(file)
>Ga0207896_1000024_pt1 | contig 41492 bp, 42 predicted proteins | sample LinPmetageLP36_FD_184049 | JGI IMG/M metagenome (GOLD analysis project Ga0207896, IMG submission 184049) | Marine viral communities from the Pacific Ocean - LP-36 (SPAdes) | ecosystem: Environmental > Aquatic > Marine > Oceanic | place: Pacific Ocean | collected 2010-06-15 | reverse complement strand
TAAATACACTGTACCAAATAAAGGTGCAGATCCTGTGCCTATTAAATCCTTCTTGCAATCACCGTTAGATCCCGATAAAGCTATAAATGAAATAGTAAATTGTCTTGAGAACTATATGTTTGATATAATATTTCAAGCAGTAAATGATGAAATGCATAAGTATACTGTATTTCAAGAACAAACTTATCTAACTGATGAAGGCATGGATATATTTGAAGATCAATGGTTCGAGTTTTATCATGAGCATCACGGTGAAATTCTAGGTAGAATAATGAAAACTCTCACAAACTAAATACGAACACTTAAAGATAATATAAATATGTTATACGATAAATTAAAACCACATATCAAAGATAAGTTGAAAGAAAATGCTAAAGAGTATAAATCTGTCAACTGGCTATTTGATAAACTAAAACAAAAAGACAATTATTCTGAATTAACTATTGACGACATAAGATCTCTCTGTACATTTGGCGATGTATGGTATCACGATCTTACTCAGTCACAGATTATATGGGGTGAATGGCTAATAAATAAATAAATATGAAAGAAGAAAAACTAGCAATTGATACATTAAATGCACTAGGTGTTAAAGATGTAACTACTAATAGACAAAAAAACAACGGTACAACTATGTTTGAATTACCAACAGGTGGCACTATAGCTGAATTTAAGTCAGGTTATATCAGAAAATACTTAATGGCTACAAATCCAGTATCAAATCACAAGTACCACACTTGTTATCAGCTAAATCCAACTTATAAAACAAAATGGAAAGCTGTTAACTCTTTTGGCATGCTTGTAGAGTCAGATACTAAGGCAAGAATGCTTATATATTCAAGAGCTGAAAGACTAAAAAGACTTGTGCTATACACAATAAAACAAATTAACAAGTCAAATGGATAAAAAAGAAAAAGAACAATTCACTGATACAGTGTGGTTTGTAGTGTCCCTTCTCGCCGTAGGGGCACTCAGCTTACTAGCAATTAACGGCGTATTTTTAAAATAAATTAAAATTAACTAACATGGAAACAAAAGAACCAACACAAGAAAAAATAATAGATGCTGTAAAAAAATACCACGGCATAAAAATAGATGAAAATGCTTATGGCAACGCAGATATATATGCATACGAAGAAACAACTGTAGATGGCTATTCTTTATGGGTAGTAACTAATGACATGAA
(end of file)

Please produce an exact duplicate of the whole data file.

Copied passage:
>Ga0207896_1000024_pt1 | contig 41492 bp, 42 predicted proteins | sample LinPmetageLP36_FD_184049 | JGI IMG/M metagenome (GOLD analysis project Ga0207896, IMG submission 184049) | Marine viral communities from the Pacific Ocean - LP-36 (SPAdes) | ecosystem: Environmental > Aquatic > Marine > Oceanic | place: Pacific Ocean | collected 2010-06-15 | reverse complement strand
TAAATACACTGTACCAAATAAAGGTGCAGATCCTGTGCCTATTAAATCCTTCTTGCAATCACCGTTAGATCCCGATAAAGCTATAAATGAAATAGTAAATTGTCTTGAGAACTATATGTTTGATATAATATTTCAAGCAGTAAATGATGAAATGCATAAGTATACTGTATTTCAAGAACAAACTTATCTAACTGATGAAGGCATGGATATATTTGAAGATCAATGGTTCGAGTTTTATCATGAGCATCACGGTGAAATTCTAGGTAGAATAATGAAAACTCTCACAAACTAAATACGAACACTTAAAGATAATATAAATATGTTATACGATAAATTAAAACCACATATCAAAGATAAGTTGAAAGAAAATGCTAAAGAGTATAAATCTGTCAACTGGCTATTTGATAAACTAAAACAAAAAGACAATTATTCTGAATTAACTATTGACGACATAAGATCTCTCTGTACATTTGGCGATGTATGGTATCACGATCTTACTCAGTCACAGATTATATGGGGTGAATGGCTAATAAATAAATAAATATGAAAGAAGAAAAACTAGCAATTGATACATTAAATGCACTAGGTGTTAAAGATGTAACTACTAATAGACAAAAAAACAACGGTACAACTATGTTTGAATTACCAACAGGTGGCACTATAGCTGAATTTAAGTCAGGTTATATCAGAAAATACTTAATGGCTACAAATCCAGTATCAAATCACAAGTACCACACTTGTTATCAGCTAAATCCAACTTATAAAACAAAATGGAAAGCTGTTAACTCTTTTGGCATGCTTGTAGAGTCAGATACTAAGGCAAGAATGCTTATATATTCAAGAGCTGAAAGACTAAAAAGACTTGTGCTATACACAATAAAACAAATTAACAAGTCAAATGGATAAAAAAGAAAAAGAACAATTCACTGATACAGTGTGGTTTGTAGTGTCCCTTCTCGCCGTAGGGGCACTCAGCTTACTAGCAATTAACGGCGTATTTTTAAAATAAATTAAAATTAACTAACATGGAAACAAAAGAACCAACACAAGAAAAAATAATAGATGCTGTAAAAAAATACCACGGCATAAAAATAGATGAAAATGCTTATGGCAACGCAGATATATATGCATACGAAGAAACAACTGTAGATGGCTATTCTTTATGGGTAGTAACTAATGACATGAA